Sunday, 10 March 2013

Singapore turns to populist politics?

Are Singapore's ruling party members losing their cool? Some of them seem to be extremely worried about losing their seats at the next elections – that is if one goes by some of the 'populist' statements which have started surfacing recently in parliament.

Populist policy ideas do not fall in line with the normal characteristics of the People's Action Party (PAP) historical ruling style. Typically, PAP MPs lead from the front and in a paternalistic fashion, i.e. as a PAP MP I am better qualified to make decisions about Singapore's future so please just trust me; it's for your own good.

These unusual ideas – clearly designed to catch the eyes of voters and popular sentiment – include a National Defence Duty for foreigners as well as providing free public transport for commuters during off-peak hours. (Do these officials remember that Singapore's train and bus companies are publicly listed entities and the Board of Directors has fiduciary obligations towards shareholders?)

To be sure, it is good that elected representatives are suddenly more responsive to their constituencies. Nevertheless, Singaporeans must be concerned about the direction some of its elected leaders appear to be taking. In fact, if such thinking reflects broader views within the ruling party then alarm bells should start to ring.

Singapore did not go from Third World to First World by appeasing all constituencies every step of the way. The political leadership demonstrated a fair balance of vision and compromise. For example, when much of the developing world embraced 'socialism' and left wing thought, Singapore turned to the right and free market policies.

It took courage to go against the grain.

Surely, Singapore faces real issues about the country's future. The city state's economic model – which hitherto relied heavily on population growth through immigration – is under pressure. Its 'true blue' citizens are disturbed as their 'traditional' way of life is disrupted by an unprecedented influx of foreigners: approximately two million in the last two decades. The 'taken for granted' yearly improvement in living standards has sputtered during the last few years.

Expectations are not being met. The traditional social contract is under stress. Singapore's leadership must put its head down and address these issues. Populist, pseudo socialist policies will take Singapore nowhere fast.

Singaporeans like having their voice heard but they still wish to be led by thinkers. Not by people who are willing to sacrifice the country's long term stability for short term gains.
Imran is a business and management consultant. Through his work at Deodar Advisors and the Deodar Diagnostic, Imran improves profits of businesses operating in Singapore and the region. He can be reached at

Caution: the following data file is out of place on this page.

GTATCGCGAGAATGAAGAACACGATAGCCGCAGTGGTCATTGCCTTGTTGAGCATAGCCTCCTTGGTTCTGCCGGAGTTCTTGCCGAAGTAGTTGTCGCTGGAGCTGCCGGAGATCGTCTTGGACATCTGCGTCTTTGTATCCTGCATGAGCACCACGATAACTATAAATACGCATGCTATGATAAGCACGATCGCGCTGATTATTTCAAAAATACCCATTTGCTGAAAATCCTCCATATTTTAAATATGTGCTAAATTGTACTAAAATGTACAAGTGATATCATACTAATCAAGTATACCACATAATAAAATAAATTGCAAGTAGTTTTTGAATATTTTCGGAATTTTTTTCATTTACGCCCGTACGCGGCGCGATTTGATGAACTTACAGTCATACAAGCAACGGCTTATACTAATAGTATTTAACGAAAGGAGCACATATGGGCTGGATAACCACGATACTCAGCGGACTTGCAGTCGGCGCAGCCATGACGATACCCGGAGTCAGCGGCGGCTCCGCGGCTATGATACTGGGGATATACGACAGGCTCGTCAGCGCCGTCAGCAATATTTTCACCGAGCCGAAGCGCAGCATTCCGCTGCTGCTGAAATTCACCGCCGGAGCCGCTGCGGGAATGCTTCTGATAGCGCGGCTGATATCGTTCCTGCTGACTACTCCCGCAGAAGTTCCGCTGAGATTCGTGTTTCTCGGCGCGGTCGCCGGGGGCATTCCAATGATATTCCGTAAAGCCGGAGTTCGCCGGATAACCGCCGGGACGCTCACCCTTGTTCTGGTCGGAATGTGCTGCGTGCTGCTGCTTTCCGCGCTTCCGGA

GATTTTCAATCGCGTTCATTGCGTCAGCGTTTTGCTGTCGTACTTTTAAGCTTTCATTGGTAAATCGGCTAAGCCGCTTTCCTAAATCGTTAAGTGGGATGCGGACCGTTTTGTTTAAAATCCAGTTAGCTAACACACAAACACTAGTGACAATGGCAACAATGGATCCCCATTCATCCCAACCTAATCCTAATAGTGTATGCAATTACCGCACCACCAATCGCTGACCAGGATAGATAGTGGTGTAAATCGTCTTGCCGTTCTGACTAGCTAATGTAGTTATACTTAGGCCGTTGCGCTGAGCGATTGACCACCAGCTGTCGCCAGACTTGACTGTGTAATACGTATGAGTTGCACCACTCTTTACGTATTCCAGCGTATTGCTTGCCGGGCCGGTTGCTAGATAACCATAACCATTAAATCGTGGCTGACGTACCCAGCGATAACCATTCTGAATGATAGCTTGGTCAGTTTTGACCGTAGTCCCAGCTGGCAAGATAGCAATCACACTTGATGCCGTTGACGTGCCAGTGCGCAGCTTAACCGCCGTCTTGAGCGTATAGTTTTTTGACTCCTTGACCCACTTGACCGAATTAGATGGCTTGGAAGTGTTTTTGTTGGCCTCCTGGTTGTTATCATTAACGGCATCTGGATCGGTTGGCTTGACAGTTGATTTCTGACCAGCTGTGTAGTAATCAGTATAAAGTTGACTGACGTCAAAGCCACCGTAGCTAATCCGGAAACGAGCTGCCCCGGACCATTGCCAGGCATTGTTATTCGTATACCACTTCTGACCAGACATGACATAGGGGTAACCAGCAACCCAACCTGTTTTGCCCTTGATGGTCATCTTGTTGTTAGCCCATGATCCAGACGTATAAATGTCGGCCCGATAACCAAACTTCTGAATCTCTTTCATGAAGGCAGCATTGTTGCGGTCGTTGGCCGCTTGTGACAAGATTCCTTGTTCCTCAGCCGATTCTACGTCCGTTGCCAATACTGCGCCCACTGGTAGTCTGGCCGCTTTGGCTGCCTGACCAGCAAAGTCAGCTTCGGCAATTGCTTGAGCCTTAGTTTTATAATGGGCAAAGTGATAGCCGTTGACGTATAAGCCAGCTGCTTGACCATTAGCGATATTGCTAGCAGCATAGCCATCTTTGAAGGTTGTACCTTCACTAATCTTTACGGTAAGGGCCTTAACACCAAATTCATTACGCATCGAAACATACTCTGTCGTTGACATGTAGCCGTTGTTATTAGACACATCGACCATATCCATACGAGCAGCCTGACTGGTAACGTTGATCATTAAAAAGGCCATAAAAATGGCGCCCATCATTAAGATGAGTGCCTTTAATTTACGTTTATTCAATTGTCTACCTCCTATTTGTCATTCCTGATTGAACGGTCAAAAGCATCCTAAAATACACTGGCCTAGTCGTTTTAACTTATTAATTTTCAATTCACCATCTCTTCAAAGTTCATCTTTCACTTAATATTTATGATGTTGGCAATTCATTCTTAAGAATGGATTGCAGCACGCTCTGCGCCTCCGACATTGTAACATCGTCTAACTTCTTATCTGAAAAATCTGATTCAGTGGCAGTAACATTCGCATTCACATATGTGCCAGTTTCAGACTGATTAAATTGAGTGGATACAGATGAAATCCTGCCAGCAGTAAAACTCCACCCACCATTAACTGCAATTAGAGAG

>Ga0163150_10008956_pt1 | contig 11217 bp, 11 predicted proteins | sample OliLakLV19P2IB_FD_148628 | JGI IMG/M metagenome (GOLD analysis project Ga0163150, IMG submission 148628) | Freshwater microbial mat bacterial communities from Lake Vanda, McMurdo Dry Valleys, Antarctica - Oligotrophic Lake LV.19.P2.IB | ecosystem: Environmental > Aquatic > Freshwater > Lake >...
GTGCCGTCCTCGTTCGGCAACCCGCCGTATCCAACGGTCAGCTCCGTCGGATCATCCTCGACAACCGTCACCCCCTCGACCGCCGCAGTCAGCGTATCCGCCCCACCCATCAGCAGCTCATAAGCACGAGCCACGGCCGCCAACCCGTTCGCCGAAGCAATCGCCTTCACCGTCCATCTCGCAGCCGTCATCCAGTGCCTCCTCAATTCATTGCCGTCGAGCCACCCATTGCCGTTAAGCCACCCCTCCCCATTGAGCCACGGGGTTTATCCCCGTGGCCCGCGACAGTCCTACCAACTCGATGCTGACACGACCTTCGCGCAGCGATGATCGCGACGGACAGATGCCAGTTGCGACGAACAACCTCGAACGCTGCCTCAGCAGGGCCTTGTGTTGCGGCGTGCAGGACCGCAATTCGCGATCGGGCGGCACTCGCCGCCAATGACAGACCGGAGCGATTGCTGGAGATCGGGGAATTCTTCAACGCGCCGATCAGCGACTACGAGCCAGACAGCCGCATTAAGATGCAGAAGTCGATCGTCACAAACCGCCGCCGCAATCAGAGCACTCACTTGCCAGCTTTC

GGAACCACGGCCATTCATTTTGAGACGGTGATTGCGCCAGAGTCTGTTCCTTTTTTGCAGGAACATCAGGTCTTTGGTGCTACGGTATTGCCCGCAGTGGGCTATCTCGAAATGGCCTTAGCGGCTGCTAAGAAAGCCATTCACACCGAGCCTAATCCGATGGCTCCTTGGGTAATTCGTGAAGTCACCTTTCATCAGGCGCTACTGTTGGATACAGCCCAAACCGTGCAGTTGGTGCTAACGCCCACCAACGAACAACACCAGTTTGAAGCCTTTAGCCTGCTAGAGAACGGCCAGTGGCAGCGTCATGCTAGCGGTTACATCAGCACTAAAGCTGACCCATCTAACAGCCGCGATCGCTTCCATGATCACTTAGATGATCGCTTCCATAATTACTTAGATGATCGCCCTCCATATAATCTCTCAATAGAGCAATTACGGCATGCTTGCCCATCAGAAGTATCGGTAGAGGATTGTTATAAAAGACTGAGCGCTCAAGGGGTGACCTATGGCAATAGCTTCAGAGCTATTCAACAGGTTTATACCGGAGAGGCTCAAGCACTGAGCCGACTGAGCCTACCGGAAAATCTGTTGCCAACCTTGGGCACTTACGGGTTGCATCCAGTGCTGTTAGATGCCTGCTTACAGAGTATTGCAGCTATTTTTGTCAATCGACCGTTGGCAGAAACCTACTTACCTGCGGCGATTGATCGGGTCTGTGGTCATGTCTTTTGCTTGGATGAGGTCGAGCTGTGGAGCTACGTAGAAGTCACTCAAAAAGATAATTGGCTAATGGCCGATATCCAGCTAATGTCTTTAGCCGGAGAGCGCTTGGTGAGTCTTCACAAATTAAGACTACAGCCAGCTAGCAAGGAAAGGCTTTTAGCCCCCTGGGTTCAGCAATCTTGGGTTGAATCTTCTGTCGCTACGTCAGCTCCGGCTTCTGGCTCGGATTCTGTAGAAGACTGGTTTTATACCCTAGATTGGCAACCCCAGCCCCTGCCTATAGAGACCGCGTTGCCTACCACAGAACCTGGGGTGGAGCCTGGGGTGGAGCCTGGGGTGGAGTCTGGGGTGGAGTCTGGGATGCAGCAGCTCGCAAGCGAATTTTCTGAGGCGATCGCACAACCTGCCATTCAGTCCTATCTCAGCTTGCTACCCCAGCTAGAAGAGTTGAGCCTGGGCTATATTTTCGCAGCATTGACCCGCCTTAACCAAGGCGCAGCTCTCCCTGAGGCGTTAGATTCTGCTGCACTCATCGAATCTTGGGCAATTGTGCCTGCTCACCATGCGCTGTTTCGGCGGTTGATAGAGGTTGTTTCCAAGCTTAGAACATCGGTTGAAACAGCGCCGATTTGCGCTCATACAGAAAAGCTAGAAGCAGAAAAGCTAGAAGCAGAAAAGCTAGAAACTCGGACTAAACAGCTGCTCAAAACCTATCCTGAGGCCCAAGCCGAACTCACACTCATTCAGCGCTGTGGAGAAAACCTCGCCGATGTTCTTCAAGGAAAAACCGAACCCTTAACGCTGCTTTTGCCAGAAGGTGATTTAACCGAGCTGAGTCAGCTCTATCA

1. Better to scrap the GRC and bring back SMC.

  2. You have a good point there Imran. Back in the days the government had the foresight and courage to go against the 'conventional' ensuring our success. Now is the time for them to do so again. The current generation need to have the foresight/hindsight and courage to recognise that the policies they have in place are not working well and to go against the grain set by previous generations and forge the way to success again. Populist politics as said by the PAP MPs have been thoroughly panned upon by the people especially the NS tax,showing that the people are not swayed by these and want a genuinely workable policy to help them through these tough times.

  3. It all boils down to the quality of the leadership, which has been declining. Ministers without the benefit of a commercial/business background and the 'low life' so to speak. Ministers who allow things to go auto-pilot, on the wrong presumption that the equally highly paid civil servants are corruption-free and that they know their jobs. Linked to this low quality is the sad fact that 90% of our ministers were either lured by the money or an obligation to servce because of their govt scholarships in their formative years. In deciding to 'give back' to society, they are doing it relucatantly,as yet another 'national service' and like a ship in a passing harbour, can't wait to move on.

  4. Thank you all for visiting my blog and taking the time to post a comment.


    I agree. Single Member Constituencies are a better way to elect leadership than the GRC 'all or nothing' system.


    Absolutely, our leadership must show courage and review policies with an open mind. Not everything from the past is relevant to the 'New Singapore.' Clearly, one aspect of leadership Singaporeans desire is 'honesty.' I believe if the leadership is honest, most Singaporeans are willing to give the government time to work its way through some of the issues we now face.


    You are so right in pointing to the quality of leadership as a critical factor for success. Let us hope more Singaporeans become involved in the political process and, as more opinions are voiced and debated, improved policy options / decisions are implemented.

    Kind regards,